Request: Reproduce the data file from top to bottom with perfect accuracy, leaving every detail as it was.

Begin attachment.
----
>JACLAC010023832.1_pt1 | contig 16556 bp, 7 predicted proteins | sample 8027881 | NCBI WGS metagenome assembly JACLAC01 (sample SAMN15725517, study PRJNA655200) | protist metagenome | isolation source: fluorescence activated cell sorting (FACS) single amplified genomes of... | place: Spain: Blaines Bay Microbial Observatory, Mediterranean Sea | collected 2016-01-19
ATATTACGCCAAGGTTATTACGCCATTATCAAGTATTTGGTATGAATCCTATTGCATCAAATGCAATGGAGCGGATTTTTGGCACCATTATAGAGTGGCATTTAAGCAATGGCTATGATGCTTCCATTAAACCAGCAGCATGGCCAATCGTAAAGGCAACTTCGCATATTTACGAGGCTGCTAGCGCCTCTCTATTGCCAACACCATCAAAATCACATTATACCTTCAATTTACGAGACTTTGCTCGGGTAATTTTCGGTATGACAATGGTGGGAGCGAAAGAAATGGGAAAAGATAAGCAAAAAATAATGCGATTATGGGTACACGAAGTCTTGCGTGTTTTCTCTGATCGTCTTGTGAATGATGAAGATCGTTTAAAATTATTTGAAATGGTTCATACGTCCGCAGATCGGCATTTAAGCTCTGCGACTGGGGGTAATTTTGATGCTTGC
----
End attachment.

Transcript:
>JACLAC010023832.1_pt1 | contig 16556 bp, 7 predicted proteins | sample 8027881 | NCBI WGS metagenome assembly JACLAC01 (sample SAMN15725517, study PRJNA655200) | protist metagenome | isolation source: fluorescence activated cell sorting (FACS) single amplified genomes of... | place: Spain: Blaines Bay Microbial Observatory, Mediterranean Sea | collected 2016-01-19
ATATTACGCCAAGGTTATTACGCCATTATCAAGTATTTGGTATGAATCCTATTGCATCAAATGCAATGGAGCGGATTTTTGGCACCATTATAGAGTGGCATTTAAGCAATGGCTATGATGCTTCCATTAAACCAGCAGCATGGCCAATCGTAAAGGCAACTTCGCATATTTACGAGGCTGCTAGCGCCTCTCTATTGCCAACACCATCAAAATCACATTATACCTTCAATTTACGAGACTTTGCTCGGGTAATTTTCGGTATGACAATGGTGGGAGCGAAAGAAATGGGAAAAGATAAGCAAAAAATAATGCGATTATGGGTACACGAAGTCTTGCGTGTTTTCTCTGATCGTCTTGTGAATGATGAAGATCGTTTAAAATTATTTGAAATGGTTCATACGTCCGCAGATCGGCATTTAAGCTCTGCGACTGGGGGTAATTTTGATGCTTGC